questions of moments
is time reducible to moments or is it a continuous flow without division? are our moments like photographs, static abstractions of a continuous present? or perhaps moments are intrinsically dynamic, like small bubbles, capsules of contained movement and life that we perceive to be static and indivisible but are in reality in a process of constant, infinitely-divisible change?
moments slip away
what do we intuitively feel? we feel our moments but they slip away from us as soon as they have happened. perhaps we realise that our memories do not capture moments, they return us to a composite of moments, each memory is a complex return/revision of moments that we know lie in the past. but even now, in retrospect, we cannot isolate a single, indivisible moment. we cannot see a photograph for what it is, a snapshot of light on film, because it is impossible for us not to expand that captured image into feelings, context, environment, life
and all these things with which we perceive, interpret the photograph, are things that cannot be reduced to single moments. we cannot see anything for what it is, devoid of any connections or dependencies with other things or moments
all of which might lead us to understand that single moments cannot be extracted from the flow of past → present → future… therefore moments do not exist, and that perhaps time is something that exists outside of moments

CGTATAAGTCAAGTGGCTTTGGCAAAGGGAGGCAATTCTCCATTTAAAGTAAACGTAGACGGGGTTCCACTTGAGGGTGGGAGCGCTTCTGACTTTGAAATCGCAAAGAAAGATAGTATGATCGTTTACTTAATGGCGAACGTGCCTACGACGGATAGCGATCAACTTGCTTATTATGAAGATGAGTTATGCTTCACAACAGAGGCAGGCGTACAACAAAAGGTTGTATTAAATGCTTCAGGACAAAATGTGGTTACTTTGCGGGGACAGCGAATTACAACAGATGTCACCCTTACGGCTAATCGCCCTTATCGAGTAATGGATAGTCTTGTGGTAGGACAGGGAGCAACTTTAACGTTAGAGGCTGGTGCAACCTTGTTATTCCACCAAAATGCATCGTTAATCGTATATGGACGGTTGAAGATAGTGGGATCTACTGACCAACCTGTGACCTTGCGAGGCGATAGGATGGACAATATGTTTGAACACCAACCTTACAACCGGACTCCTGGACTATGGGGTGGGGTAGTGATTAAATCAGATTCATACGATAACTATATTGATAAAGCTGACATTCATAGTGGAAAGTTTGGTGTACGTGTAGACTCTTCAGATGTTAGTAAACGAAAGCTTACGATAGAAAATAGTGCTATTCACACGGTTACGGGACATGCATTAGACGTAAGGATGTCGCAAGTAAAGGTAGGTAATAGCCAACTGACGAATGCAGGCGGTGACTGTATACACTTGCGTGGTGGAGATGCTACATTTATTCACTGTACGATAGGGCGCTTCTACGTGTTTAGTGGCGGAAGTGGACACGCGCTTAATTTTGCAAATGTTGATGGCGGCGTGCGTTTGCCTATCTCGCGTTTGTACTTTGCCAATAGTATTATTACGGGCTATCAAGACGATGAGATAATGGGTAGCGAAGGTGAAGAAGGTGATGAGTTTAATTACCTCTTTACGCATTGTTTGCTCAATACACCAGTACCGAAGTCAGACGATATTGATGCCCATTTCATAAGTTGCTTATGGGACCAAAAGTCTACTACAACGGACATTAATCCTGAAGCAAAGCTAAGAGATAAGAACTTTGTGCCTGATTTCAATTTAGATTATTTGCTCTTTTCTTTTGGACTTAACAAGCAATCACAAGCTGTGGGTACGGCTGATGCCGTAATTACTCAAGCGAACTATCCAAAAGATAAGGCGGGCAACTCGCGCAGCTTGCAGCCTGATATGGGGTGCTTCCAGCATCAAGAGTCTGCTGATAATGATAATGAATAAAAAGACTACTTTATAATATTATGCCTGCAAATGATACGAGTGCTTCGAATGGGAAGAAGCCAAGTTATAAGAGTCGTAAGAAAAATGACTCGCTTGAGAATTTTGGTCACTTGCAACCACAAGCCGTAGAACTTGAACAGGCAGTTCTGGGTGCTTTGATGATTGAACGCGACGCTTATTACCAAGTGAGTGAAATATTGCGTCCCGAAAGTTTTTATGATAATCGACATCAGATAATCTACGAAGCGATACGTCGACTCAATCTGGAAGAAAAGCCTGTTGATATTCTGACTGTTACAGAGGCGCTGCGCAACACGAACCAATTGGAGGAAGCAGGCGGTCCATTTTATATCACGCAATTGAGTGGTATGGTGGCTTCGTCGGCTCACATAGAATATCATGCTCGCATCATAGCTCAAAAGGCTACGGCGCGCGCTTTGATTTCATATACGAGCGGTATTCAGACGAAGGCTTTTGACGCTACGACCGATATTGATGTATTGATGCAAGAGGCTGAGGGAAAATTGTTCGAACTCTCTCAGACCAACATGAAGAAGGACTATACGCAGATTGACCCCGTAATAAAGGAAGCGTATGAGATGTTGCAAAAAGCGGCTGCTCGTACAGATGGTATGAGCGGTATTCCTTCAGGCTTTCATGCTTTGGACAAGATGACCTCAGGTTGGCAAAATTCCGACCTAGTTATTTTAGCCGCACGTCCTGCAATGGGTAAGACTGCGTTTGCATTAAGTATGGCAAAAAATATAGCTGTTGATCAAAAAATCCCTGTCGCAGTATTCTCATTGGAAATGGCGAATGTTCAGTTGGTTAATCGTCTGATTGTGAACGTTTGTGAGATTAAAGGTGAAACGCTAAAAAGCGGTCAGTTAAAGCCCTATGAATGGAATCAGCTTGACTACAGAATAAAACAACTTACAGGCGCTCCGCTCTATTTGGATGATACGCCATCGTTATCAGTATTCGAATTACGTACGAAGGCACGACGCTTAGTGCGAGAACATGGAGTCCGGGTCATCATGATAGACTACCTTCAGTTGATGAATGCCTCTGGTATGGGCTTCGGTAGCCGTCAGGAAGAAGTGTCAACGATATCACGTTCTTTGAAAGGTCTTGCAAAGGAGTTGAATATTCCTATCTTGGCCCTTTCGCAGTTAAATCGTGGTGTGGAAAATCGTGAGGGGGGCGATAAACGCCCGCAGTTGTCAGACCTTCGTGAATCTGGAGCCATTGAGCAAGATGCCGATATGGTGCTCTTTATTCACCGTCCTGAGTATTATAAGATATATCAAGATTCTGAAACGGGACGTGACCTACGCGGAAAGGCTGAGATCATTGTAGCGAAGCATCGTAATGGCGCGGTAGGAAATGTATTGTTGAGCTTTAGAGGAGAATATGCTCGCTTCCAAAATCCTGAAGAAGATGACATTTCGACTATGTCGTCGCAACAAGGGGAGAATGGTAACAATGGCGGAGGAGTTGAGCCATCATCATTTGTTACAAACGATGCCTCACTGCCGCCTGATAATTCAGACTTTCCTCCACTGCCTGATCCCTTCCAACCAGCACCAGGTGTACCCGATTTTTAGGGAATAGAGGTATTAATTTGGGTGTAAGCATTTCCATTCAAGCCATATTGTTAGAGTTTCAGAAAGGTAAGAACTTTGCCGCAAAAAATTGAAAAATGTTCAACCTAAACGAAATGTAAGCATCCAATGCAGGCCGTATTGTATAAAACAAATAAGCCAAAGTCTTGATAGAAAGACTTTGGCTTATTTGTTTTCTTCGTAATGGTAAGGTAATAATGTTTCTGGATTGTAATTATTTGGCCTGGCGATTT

quality of moments
what do we really intuitively feel? when we listen to our heart beat, and in quiet moments almost perceive the tick-tick-tick of one-thought-leading-to-another… when we listen to music, a melody built upon a rhythm built upon a metronomic framework of moments, bars counting time in atoms… we sense the individual spaces, beat by beat (even when the beat is not explicit, just the invisible framework of bars and quavers) but we don’t understand music in terms of moments directly: we feel the quality of the moments, how they are interpreted and layered on top of each other, the inflection and emotion added onto the written music; we feel what is either behind the beats, or in addition to them – the beats themselves, moments, are still somehow hidden from perception
the length of a moment
mathematics proposes a moment in time: it is called the Planck time and is approximately equal to 5.39124 x 10-44 seconds
this is the ‘quantum of time’, the smallest measurement of time: any time smaller than this does not exist… or perhaps we should say, if it did exist then it would have no meaning. the universe came into existence when it already had an age of 10-43 seconds, and our life, memories, can never be reduced to any moment shorter than this
free from moments
perhaps quantum physics has no relevance to our lives; who cares if our lives can or cannot be cut up into pieces so small that we cannot comprehend them? i can barely remember a few minutes ago with absolute clarity, so what difference does it make if my life is not continuous, but instead made up of clockwork moments so small they cannot even be measured?
it all matters because i don’t want to think that my life can be reduced to moments, with mathematical precision. what does freedom mean if its moments are constrained within limits (even if those limits might be beyond my comprehension?) would this mean that freedom is by definition an approximation?
an approximation of what? what lies between moments, these elementary particles of time, defines the passing of our lives… in here, these small gaps between our thoughts, there might be linearity or chaos, and perhaps the promise of either enlightenment or madness